"Political Order and Political Decay: From the Industrial Revolution to the Globalization of Democracy" by Francis Fukuyama
Ethics & International Affairs, Volume 29.2 (Summer 2015)
June 17, 2015
Political Order and Political Decay: From the Industrial Revolution to the Globalization of Democracy, Francis Fukuyama (New York: Farrar, Straus and Girouz, 2014), 658 pp., $35 cloth.
Review by Jack Snyder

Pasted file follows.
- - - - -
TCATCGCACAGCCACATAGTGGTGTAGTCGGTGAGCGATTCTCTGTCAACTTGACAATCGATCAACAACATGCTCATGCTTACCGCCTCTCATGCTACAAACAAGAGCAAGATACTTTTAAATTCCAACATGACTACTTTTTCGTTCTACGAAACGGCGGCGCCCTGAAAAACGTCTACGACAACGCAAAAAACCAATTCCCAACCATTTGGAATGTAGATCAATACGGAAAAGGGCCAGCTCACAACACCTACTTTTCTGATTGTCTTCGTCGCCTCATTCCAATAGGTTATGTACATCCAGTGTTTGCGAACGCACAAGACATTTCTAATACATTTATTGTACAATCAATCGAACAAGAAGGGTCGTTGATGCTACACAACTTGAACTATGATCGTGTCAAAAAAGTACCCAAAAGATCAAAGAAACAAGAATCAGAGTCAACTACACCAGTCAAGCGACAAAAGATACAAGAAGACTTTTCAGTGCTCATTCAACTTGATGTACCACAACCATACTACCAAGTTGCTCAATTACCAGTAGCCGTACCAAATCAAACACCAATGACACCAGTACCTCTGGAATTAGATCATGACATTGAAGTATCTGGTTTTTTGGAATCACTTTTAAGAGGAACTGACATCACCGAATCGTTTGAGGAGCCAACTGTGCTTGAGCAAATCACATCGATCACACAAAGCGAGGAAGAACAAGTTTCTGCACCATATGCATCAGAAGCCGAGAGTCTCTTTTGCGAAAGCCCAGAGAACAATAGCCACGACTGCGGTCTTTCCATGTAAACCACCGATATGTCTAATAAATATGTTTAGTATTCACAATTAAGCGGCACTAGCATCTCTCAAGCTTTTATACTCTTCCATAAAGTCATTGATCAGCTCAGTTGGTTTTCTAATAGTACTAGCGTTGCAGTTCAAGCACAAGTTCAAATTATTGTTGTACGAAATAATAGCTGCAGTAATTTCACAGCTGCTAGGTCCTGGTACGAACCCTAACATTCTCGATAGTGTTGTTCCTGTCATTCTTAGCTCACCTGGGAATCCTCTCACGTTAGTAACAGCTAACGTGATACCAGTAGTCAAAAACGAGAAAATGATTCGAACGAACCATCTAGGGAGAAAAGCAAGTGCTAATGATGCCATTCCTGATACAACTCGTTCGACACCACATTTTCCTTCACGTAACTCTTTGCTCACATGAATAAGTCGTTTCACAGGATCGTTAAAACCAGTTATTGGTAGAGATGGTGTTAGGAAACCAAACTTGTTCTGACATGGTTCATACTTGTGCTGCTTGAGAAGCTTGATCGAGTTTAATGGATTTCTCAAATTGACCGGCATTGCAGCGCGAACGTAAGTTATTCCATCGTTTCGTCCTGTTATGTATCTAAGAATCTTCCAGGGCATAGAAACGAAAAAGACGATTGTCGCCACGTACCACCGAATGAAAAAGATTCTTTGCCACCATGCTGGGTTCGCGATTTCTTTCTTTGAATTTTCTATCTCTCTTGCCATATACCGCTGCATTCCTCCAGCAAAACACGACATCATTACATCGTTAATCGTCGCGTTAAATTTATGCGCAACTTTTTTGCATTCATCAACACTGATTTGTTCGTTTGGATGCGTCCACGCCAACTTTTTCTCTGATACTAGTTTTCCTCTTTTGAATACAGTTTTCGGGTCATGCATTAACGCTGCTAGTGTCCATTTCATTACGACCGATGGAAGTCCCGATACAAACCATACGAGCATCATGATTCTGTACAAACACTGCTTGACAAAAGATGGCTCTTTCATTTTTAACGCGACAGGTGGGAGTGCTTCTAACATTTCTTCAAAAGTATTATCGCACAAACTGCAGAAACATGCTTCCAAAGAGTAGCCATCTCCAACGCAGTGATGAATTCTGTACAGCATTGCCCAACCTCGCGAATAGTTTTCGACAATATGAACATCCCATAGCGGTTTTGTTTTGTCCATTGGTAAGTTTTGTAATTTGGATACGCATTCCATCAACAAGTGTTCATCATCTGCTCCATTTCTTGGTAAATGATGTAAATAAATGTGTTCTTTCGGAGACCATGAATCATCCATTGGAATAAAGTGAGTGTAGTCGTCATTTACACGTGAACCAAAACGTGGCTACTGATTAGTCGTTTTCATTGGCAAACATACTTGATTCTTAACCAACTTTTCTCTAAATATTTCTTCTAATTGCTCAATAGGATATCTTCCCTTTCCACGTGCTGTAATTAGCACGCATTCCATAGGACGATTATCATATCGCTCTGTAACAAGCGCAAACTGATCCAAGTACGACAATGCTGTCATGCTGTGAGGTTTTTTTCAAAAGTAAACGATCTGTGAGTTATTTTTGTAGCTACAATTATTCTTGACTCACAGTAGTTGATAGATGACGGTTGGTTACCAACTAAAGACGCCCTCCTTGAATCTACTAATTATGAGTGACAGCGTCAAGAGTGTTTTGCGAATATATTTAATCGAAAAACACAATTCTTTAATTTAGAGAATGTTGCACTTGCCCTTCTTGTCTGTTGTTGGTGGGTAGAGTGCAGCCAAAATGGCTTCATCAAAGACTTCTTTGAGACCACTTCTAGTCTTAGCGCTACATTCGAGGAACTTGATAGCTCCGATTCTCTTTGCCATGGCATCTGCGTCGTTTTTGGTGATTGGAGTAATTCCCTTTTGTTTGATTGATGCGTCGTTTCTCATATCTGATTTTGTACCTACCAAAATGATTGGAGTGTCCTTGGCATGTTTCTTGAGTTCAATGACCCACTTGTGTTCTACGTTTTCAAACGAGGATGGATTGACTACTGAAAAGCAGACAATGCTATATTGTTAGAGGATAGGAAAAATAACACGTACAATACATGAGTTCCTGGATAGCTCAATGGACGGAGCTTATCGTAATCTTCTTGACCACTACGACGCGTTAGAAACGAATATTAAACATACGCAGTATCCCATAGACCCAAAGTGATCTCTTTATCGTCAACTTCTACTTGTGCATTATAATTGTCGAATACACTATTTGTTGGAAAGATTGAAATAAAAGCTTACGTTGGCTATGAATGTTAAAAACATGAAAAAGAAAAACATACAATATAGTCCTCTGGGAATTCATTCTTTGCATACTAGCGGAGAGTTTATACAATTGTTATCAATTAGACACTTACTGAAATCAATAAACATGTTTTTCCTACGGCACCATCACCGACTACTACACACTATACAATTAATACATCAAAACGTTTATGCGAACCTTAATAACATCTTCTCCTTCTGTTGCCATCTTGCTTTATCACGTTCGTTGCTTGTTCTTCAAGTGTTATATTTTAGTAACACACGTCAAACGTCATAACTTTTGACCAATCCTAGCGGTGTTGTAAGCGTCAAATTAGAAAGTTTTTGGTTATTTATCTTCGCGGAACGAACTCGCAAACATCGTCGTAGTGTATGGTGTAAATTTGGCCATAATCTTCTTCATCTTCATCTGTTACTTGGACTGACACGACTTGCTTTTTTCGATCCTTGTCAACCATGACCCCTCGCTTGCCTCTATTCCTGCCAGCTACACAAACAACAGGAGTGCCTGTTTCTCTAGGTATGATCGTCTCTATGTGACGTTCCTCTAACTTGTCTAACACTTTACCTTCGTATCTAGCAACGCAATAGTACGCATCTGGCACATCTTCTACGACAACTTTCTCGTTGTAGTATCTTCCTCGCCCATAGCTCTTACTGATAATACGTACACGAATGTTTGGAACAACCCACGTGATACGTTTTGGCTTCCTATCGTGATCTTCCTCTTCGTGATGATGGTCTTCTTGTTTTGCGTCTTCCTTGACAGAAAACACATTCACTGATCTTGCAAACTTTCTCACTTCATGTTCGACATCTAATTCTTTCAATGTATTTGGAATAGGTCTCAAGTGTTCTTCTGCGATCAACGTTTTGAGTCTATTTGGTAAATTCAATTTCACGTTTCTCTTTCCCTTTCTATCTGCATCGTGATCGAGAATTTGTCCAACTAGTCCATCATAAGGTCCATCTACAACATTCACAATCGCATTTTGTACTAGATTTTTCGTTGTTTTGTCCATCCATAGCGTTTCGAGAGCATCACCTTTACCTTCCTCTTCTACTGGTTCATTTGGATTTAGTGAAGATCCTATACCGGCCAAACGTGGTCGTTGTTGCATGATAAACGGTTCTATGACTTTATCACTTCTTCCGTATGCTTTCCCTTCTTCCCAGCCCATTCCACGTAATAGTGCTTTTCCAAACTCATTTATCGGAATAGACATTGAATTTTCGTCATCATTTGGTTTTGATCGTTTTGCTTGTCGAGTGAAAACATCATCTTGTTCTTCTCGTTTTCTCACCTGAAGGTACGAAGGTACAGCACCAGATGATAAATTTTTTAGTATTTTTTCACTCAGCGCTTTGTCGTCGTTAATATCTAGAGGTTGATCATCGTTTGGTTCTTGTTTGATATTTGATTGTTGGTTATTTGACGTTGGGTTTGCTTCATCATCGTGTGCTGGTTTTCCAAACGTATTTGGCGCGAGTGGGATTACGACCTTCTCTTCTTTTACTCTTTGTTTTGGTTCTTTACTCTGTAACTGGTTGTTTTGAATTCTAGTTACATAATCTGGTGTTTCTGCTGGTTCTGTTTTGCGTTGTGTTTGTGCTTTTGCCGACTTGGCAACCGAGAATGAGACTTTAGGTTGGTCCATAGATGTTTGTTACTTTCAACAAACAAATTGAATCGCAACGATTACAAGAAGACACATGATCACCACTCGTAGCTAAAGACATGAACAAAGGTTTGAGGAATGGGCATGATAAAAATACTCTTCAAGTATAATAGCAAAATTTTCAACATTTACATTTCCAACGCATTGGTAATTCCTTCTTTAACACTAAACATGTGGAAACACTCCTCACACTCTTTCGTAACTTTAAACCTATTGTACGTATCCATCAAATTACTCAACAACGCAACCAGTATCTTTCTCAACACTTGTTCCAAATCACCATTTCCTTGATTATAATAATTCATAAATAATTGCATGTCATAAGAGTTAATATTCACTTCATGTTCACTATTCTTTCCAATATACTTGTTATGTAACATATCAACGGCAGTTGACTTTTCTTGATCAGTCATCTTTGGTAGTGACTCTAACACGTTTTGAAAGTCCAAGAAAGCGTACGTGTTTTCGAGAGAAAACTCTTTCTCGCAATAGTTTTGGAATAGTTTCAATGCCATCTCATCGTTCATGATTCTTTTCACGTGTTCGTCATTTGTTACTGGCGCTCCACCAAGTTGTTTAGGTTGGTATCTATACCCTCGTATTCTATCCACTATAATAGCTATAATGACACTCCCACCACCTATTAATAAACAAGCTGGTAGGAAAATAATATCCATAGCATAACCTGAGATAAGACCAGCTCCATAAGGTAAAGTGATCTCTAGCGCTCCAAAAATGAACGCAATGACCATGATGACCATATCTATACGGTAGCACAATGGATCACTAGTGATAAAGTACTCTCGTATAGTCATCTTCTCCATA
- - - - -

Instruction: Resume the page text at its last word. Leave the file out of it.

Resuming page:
During the globalization euphoria of the 1990s some pundits were writing that the individual state was too small to solve social and economic problems. Now the tone has changed. Even those who aspire to a transnational religious caliphate are branding their political objective as establishing an effective "Islamic State." Francis Fukuyama, following in the footsteps of his renowned teacher Samuel Huntington, affirms that successful state-building remains the sine qua non of political order. He worries, though, that too many contemporary states are not living up to Huntington’s criteria for a strong state: "complex, adaptable, autonomous, coherent."
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